|01-04-2003, 12:51 PM||#1|
I could ramble on and on about my own reasons for you to come visit us at jointhesaga.com 1790 and http://www.jointhesaga.com but I'd rather you hear it straight from the players. Hear what they have to say:
I came to OtherSpace shortly after it opened in 1998. Honestly, I tried it out because I was friends with a lot of people there through another game I had played for a while, and I was a little wary of it, because I had never played an original-themed MUSH before. I didn't know if I'd enjoy it as much as playing a character in a world I was more familiar with, like Star Wars or Star Trek. Soon, however, this fear disappeared. I learned before long that OtherSpace's universe was much less restrictive than established-theme games, with more room to take a character in whatever direction you choose.
OtherSpace, of course, has its own canon and its own thematic boundaries, but unlike an established-theme game, the players get to contribute to and occasionally expand those boundaries.
But what is it that keeps me coming back to OtherSpace? I'd have to say its unpredictability. OtherSpace is a game where anything can happen, at any time, in any conceivable way. You can never get too comfortable with the universe, because you might wake up tomorrow to find it's completely different. OtherSpace is truly a dynamic environment. I once spent several years playing on an established-theme game, and the thing that struck me was, players came and went, but the game remained more or less exactly the same.
The same worlds, the same organizations, the same ships, the same bases, the same antagonisms and alliances. Players filled holes...starship captain, fleet commander, president, emperor, corporate CEO. But those roles always exist, and new players are simply plugged into them when old players leave. You don't really leave a mark on a game like that, and after you've left it's as if you were never there. Someone else comes up to take your place, and that's that.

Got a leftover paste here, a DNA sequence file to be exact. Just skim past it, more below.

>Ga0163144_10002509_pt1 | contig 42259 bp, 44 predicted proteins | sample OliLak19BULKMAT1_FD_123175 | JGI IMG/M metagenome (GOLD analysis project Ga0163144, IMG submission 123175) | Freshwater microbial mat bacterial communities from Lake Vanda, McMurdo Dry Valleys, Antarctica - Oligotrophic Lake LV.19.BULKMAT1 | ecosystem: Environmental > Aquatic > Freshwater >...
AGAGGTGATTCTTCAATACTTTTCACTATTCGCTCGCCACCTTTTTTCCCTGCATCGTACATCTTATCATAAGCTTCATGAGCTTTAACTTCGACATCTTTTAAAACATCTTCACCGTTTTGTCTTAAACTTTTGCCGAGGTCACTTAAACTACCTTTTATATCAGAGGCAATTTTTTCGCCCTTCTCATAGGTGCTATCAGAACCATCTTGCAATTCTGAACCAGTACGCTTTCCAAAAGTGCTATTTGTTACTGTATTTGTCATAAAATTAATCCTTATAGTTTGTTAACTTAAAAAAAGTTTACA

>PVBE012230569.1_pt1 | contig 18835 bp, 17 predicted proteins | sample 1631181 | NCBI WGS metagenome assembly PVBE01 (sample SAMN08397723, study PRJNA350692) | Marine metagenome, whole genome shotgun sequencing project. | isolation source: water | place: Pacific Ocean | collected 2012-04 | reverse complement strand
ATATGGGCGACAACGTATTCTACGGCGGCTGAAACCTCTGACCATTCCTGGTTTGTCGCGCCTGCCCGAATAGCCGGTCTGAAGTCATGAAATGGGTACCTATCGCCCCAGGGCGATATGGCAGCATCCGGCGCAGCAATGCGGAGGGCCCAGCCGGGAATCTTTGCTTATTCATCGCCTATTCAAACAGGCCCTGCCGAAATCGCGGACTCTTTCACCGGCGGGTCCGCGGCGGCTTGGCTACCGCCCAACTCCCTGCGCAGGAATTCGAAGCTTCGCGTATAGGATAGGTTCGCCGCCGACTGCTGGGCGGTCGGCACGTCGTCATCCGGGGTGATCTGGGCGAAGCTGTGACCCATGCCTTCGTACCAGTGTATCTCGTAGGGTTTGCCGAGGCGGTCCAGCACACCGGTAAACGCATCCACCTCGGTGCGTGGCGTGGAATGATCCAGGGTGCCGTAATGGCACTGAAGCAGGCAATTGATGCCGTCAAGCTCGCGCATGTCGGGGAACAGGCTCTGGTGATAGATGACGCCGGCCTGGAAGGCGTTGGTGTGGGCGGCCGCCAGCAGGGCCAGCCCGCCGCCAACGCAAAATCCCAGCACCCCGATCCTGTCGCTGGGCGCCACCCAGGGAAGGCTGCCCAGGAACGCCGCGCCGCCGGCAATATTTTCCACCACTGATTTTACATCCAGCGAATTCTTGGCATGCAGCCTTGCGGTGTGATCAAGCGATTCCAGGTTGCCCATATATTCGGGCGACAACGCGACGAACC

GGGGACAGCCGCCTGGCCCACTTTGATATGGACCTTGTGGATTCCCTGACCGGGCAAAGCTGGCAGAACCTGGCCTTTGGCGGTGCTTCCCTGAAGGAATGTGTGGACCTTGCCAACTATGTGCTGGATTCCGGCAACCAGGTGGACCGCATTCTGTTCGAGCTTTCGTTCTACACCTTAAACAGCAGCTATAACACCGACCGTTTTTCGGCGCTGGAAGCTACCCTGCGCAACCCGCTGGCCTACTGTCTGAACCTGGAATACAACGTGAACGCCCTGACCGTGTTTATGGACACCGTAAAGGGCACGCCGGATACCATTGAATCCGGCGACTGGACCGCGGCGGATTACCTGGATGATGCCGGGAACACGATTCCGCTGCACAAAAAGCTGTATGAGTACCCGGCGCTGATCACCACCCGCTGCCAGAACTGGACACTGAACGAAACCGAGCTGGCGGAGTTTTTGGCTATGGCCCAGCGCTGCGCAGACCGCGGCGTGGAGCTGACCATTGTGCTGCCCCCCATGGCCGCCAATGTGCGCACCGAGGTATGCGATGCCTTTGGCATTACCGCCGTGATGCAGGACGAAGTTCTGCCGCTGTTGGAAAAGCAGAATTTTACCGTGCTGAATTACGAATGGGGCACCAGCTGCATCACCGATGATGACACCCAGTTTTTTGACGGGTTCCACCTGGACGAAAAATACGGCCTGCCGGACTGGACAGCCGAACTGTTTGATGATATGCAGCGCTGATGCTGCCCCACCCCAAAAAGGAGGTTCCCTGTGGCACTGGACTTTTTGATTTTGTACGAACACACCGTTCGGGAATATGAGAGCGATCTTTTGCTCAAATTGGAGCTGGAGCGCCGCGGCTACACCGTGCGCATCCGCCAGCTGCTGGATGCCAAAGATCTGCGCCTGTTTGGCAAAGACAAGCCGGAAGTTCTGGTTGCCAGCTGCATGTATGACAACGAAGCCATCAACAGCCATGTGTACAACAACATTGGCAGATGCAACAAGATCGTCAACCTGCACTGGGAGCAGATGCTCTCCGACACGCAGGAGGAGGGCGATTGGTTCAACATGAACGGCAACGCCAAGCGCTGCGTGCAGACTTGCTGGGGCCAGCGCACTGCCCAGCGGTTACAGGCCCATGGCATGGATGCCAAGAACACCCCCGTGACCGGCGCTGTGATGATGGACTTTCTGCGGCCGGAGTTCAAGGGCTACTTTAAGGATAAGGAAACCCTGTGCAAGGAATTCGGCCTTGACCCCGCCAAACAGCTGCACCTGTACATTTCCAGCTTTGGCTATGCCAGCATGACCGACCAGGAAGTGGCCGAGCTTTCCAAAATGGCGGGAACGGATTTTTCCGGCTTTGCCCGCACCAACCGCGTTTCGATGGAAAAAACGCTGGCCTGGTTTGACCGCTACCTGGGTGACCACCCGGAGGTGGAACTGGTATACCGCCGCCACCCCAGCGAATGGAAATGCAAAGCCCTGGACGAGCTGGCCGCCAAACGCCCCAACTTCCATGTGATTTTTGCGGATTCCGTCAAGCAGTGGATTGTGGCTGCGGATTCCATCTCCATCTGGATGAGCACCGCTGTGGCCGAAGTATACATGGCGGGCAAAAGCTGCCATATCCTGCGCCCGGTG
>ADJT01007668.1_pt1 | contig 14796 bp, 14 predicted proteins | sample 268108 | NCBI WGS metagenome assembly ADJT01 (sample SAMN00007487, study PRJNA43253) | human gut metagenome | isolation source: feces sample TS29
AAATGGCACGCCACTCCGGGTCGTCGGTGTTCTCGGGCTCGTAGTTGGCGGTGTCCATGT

Not so on OtherSpace, though. Here, you create your own place in the game, and you make it unique. If you decide to leave, there's no one who takes your place. The game goes on, but with new people making new unique places for themselves in it. And you can have tremendous, permanent impact on the game's reality, which other players will have to react to even long after you're gone. On OtherSpace, the players ARE the story, and make lasting contributions to it. Players on OtherSpace have brought down criminal empires, precipitated alien invasions, led uprisings against corrupt governments, and even destroyed entire planets. As with all games, some of these players moved on and left the game when they felt their time there was done. But unlike so many other games, the world of OtherSpace was different for them having been there. That, I think, is what makes OtherSpace so much fun. You can make a difference. The game is designed to give you every opportunity to contribute in unique, original ways to the evolving storyline. I've never seen another game like that.
Hm, where do I start? I've enjoyed my whole experience here, actually. When I first started playing OS, I settled in really quickly, it was kind of an immediate feeling that I was going to fit in and stick around. Even though I was more than a little clumsy as a newbie, I never saw anyone go out of their way to avoid me, or got any sign that people were irritated with me. I settled in as quickly as I expected to, and logging on became something like going home.